US fracking giant subpoenaed by DOJ over land purchase, royalty payments

© Anna Driver
America’s second largest natural gas producer is under investigation by the US Department of Justice (DOJ) regarding its purchase and lease of oil and gas-rich areas in a number of states for exploitation.

Chesapeake Energy Corporation, which carries out methane gas fracking, has been ordered to provide information on its accounts, royalty payments to owners of land where it drills, and its “classification of oil and gas properties.”

The company confirmed in a filing to the US Securities and Exchange Commission on Thursday that it received subpoenas from the Department of Justice regarding possible violations of antitrust laws.

“We also have received DOJ, US Postal Service and state subpoenas seeking information on our royalty payment practices,” the filing stated.

The company was previously embroiled in a fraud and racketeering controversy over landowner leases in Michigan.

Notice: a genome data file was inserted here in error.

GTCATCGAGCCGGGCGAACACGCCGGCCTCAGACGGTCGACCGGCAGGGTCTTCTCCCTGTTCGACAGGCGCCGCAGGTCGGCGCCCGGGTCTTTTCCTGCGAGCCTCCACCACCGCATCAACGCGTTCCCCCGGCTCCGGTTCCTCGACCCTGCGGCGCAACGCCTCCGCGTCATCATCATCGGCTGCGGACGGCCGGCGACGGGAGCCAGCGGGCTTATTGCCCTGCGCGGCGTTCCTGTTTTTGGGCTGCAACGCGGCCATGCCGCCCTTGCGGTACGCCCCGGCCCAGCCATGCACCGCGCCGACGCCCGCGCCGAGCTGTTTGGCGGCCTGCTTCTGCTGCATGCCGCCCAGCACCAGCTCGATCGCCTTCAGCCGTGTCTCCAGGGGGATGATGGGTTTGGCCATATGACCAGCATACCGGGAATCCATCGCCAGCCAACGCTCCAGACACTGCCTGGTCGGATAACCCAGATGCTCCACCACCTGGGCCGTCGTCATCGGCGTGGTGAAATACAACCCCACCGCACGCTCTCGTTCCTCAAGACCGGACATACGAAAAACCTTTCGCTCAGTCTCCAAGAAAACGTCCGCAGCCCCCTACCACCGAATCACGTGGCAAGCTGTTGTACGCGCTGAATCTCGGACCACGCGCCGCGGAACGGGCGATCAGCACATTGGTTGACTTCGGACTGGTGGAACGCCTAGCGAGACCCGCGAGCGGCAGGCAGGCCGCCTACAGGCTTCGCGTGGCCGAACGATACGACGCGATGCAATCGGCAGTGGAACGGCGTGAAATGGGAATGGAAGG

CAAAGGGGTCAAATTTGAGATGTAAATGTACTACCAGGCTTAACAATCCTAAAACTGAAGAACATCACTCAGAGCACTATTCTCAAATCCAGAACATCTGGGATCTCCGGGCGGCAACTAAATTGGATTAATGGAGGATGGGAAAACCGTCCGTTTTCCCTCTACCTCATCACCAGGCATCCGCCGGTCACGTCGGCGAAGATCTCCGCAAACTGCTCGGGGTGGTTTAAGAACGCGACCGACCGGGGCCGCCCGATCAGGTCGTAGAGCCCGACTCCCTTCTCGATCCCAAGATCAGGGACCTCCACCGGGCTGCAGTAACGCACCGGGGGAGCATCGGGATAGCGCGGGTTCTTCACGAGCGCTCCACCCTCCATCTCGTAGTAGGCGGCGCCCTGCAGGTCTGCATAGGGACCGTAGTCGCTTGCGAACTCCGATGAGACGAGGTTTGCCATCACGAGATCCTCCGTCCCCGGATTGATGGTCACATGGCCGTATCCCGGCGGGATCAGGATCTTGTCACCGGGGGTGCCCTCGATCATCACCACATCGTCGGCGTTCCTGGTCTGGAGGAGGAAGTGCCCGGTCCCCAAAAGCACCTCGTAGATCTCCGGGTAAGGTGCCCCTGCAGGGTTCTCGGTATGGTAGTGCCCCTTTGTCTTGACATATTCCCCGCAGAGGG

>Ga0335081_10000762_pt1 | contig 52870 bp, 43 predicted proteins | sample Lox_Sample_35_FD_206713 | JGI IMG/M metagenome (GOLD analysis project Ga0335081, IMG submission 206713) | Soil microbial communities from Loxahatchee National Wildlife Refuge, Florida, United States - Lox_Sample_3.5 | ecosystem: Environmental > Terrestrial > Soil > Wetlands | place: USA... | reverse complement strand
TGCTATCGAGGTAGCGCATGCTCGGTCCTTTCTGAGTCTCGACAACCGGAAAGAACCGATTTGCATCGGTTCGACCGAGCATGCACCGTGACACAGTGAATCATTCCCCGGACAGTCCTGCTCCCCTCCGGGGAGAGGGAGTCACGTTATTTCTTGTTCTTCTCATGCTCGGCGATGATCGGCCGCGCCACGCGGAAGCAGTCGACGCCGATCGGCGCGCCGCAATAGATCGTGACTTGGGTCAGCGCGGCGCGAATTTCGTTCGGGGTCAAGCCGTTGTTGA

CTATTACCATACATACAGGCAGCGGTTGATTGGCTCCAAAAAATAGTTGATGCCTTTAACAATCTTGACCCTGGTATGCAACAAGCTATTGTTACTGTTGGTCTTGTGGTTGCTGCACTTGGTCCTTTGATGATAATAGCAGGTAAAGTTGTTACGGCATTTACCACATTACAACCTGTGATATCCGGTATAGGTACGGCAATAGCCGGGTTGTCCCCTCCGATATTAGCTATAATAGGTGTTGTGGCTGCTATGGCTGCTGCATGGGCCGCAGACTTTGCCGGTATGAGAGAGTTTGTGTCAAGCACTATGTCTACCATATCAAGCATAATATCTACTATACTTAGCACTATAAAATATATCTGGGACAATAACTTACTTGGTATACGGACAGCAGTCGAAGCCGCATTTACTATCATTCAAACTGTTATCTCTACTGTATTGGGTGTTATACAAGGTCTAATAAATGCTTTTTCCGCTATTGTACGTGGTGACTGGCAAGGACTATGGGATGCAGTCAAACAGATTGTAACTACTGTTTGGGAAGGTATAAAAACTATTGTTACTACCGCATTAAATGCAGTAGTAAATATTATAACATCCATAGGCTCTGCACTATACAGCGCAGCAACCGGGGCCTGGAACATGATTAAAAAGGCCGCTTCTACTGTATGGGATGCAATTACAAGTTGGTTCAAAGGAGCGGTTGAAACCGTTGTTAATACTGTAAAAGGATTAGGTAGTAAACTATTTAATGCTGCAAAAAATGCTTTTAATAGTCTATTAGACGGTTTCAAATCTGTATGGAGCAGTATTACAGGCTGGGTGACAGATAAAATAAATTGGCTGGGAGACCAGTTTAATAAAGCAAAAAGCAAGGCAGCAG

A $25 million settlement was agreed with the Michigan Attorney General last year, after the energy producer was accused of colluding with a rival firm to suppress land prices, reports Reuters.

© Steve Sisney

Following the case, spokesperson for Chesapeake said the company was pleased to settle the “legacy issues inherited from past management.”

In March, the co-founder of the energy company, Aubrey McClendon, died in a single-car collision, just one day after he was charged with “conspiring to rig bids for the purchase of oil and natural gas leases” in Oklahoma.

READ MORE: Police finds nothing to suggest US oil tycoon committed suicide

The DOJ alleged McClendon was an orchestrator of the collusion to keep prices down for Chesapeake and a competitor between December 2007 and March 2012.

A statement by prosecutors at the time claimed: “McClendon instructed his subordinates to execute the conspiratorial agreement, which included, among other things, withdrawing bids for certain leases and agreeing on the allocation of interests in the leases between the conspiring companies.”

The second company named in the debacle, Encana Corp, agreed to pay compensation of $5 million and pleaded no contest to the charges in a bid to end the matter, the Calgary Herald reported in 2014.

The fall of energy prices has hit Chesapeake Energy’s finances, with Thursday’s filing revealing details of a $1.1 billion debt offering.